The failed Obamacare presidency continued not to fail this week. Twice.
The first time it happened was on Tuesday morning, when Craig Spencer left Bellevue Hospital in New York. Spencer is the Doctors Without Borders volunteer who famously rode the subway and went bowling a day before developing Ebola symptoms. The president and his advisers, including Centers for Disease Control Director Thomas Frieden, assured the public that everything would be fine. Spencer had not been symptomatic while traveling around the city and only symptomatic people can transmit the disease (and, even then, only through bodily fluids).
Obama’s critics said that the Administration was under-reacting—that it needed to ban travel to West Africa or at least quarantine returning health workers. Obama, worried that such actions would deter health care workers from going overseas, resisted the pressure. Twenty-one days later, Spencer has recovered from Ebola, nobody else in New York has gotten the disease, and workers remain free to help fight the epidemic in Africa—where it remains a potent threat not only to locals, but also to regional and eventually global stability. New cases might yet show up in the U.S., but the public health infrastructure seems prepared to handle it. You can read more about it here.
Obama's other non-failure came late on Tuesday night, when, while traveling in Asia, he announced that he’d secured a major agreement on climate change with the Chinese. The U.S. is the world’s second largest producer of greenhouse gases. China is the first. But Chinese officials have sometimes resisted calls for reducing carbon emissions, because they said China was still a developing nation that needed to burn carbon fuels in order to modernize its economy. Here in the U.S., conservatives cited that resistance as reason the U.S. should not act to reduce its emissions. Why bother, the argument went, when the Chinese wouldn’t agree to do something about their carbon problem?
Now the Chinese have done just that. Under the terms of the agreement, both the U.S. and China agreed to greenhouse gas targets—which for the U.S. means continued reduction of emissions and for China means slowing the growth in emissions until they stop rising in 2030 (or maybe sooner, if China can achieve that). Those are ambitious targets that will challenge both countries, albeit for different reasons. But it’s a legitimately big deal, for reasons Rebecca Leber laid out at QED on Wednesday. Among other things, she writes, it gives other countries more incentive to set their own emissions targets—a necessary precursor for reaching an international agreement on climate at next year’s summit in Paris.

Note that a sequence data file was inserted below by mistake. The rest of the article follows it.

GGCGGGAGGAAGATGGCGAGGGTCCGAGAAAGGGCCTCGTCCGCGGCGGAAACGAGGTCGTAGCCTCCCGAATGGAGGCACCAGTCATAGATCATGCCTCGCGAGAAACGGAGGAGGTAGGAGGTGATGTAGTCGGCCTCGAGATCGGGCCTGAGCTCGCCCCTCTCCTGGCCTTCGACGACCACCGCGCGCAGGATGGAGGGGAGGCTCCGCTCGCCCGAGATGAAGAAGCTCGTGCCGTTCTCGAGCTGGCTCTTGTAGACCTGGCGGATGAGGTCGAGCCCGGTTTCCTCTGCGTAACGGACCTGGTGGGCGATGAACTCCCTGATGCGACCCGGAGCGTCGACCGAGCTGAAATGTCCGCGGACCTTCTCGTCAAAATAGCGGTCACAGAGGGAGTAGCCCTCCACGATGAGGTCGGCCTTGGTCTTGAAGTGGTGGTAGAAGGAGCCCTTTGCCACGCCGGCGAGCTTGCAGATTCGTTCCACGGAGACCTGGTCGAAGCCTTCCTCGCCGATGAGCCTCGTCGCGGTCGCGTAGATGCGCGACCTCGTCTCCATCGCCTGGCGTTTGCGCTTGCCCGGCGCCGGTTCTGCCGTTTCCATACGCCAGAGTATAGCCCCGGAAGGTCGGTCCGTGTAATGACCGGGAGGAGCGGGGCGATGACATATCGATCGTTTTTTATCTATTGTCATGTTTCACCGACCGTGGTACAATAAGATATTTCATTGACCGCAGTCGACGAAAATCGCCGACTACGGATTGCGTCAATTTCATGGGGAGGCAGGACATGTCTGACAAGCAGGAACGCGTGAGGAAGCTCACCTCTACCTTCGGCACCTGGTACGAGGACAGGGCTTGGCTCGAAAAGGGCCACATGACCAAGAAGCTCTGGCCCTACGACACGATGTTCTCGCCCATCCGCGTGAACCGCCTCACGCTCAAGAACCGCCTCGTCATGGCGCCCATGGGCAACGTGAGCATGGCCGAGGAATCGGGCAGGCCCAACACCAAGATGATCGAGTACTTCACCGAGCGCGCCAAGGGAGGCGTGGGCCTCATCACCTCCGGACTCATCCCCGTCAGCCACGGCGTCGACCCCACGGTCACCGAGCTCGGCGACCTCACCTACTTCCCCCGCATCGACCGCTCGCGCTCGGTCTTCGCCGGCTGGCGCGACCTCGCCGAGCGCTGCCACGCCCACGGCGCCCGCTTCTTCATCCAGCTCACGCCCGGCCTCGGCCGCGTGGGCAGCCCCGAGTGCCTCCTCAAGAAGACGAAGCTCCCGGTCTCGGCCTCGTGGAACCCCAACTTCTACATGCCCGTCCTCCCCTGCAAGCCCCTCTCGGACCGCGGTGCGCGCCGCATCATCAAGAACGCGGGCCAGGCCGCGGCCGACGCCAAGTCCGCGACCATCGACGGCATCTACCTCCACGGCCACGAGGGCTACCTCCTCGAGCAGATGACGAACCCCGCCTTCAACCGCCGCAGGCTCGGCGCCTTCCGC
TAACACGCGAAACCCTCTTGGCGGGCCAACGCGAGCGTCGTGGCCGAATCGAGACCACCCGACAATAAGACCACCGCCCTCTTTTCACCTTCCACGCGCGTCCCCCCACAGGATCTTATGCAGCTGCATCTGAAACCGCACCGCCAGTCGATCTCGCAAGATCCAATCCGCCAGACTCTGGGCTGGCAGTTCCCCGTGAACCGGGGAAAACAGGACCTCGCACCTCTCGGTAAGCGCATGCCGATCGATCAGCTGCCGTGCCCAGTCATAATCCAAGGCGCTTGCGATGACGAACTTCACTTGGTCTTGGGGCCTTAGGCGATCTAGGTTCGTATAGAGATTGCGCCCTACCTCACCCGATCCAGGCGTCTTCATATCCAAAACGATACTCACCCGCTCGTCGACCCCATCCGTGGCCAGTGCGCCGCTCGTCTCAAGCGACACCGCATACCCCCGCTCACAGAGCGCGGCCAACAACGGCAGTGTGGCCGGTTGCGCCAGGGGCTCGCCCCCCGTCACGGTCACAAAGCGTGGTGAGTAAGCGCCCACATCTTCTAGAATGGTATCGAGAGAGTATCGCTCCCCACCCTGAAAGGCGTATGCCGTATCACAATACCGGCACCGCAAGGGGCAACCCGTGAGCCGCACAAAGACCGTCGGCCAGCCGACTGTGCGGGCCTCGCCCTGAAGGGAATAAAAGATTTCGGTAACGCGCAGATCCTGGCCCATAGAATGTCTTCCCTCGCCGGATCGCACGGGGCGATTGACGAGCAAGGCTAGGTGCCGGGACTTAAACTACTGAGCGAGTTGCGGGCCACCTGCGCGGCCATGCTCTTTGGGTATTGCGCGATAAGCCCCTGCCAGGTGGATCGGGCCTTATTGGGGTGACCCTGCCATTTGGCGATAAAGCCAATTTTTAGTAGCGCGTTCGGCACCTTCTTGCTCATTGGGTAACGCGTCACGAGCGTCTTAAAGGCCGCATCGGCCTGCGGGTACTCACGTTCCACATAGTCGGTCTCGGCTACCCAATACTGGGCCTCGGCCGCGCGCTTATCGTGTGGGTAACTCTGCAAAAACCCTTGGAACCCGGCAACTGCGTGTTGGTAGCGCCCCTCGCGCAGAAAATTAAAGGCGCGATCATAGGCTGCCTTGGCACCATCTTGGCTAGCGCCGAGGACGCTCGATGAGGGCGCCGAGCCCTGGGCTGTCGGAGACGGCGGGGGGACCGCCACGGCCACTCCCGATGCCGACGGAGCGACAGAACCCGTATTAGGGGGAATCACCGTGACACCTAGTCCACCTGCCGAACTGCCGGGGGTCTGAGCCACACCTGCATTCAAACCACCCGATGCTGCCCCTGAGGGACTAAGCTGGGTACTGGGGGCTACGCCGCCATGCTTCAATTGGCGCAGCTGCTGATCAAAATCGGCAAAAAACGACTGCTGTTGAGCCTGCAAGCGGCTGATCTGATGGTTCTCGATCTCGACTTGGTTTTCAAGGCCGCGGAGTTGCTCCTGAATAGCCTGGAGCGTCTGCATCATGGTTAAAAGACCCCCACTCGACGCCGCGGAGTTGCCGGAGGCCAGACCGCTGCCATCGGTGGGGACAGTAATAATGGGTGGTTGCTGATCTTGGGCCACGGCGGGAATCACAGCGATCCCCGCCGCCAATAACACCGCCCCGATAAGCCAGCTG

The two milestones are a pretty good proxy for the two kinds of achievements this Administration has made. As my colleague Danny Vinik has observed, Obama catches a lot of grief for his lack of crisis management. There are times he's deserved that. But his patient, analytic approach to situations like the influx of young Central American immigrants at the Texas border seems largely to have worked. Obama sometimes stumbles at first, which may be why critics are quick to call every new episode his Katrina. But remember this: Obama actually had a Katrina, it was called Sandy, and by all accounts the Administration handled that disaster well.
The agreement with China, meanwhile, is part of Obama’s broader strategy to reduce U.S. emissions. It's a legacy that will last long after he leaves office, in the form of a planet that is heating more slowly. Policy success isn't the same as political success, of course. Last week's election showed that. And ultimately the two are related. On climate, like most issues, either Congress or Obama's White House successors could halt or even reverse progress in the future.
But the China agreement is something history will probably remember well, just as it does the Recovery Act and the Affordable Care Act—even if those two achievements, like Obama’s environmental accomplishments, get remarkably little love right now.
News from Wednesday
SAME-SEX MARRIAGE: The U.S. Supreme Court denied a request to block same-sex marriage in Kansas on Wednesday, but there's a dispute—and controversy—over whether marriages can proceed because of other legal action taking place. (John Hanna and Bruce Smith, Associated Press)
FERGUSON: The parents of Michael Brown traveled to the U.N in Geneva to seek justice for their son, according to a statement from the family’s lawyer. (Robert Evans, Reuters)
BOSTON MARATHON BOMBING: Lawyers representing bombing suspect Dzhokhar Tsarnaev requested that a judge order federal prosecutors to release any evidence they have that the older Tsarnaev brother, Tamerlan, was also involved in the bombing. (Denise Lavoie, Associated Press)
Articles worth reading
Worse than Bush v. Gore. Linda Greenhouse is gobsmacked that the Supreme Court took the latest Obamacare case, but wonders whether Chief Justice Roberts will vote with the four consevatives. (New York Times)
Why bankers are acting paranoid. Jesse Eisinger explains why hedge fund managers are crying wolf over inflation. (ProPublica)
At least something’s going right. Max Fisher writes that the climate deal with China is President Obama’s biggest foreign policy success. (Vox)
Meet Thoreau 2.0. Alana Semuels profiles a man who is so anti-war that he quit his $100,000-salaried job so that he could stop paying federal income tax. (The Atlantic)
Stories We’re Watching
Whether Darren Wilson will face charges—and how Ferguson will react.
Rebecca Leber had more to say about the climate treaty, and took a close look at the reaction from Republicans. (No, they weren't happy.) Meanwhile, Brian Beutler wrote about the now-infamous Jonathan Gruber videos—and what they don't tell us about the Affordable Care Act. Noam Scheiber wonders whether Hillary Clinton can tap into the economic populism Democrats will need to win the 2016 election.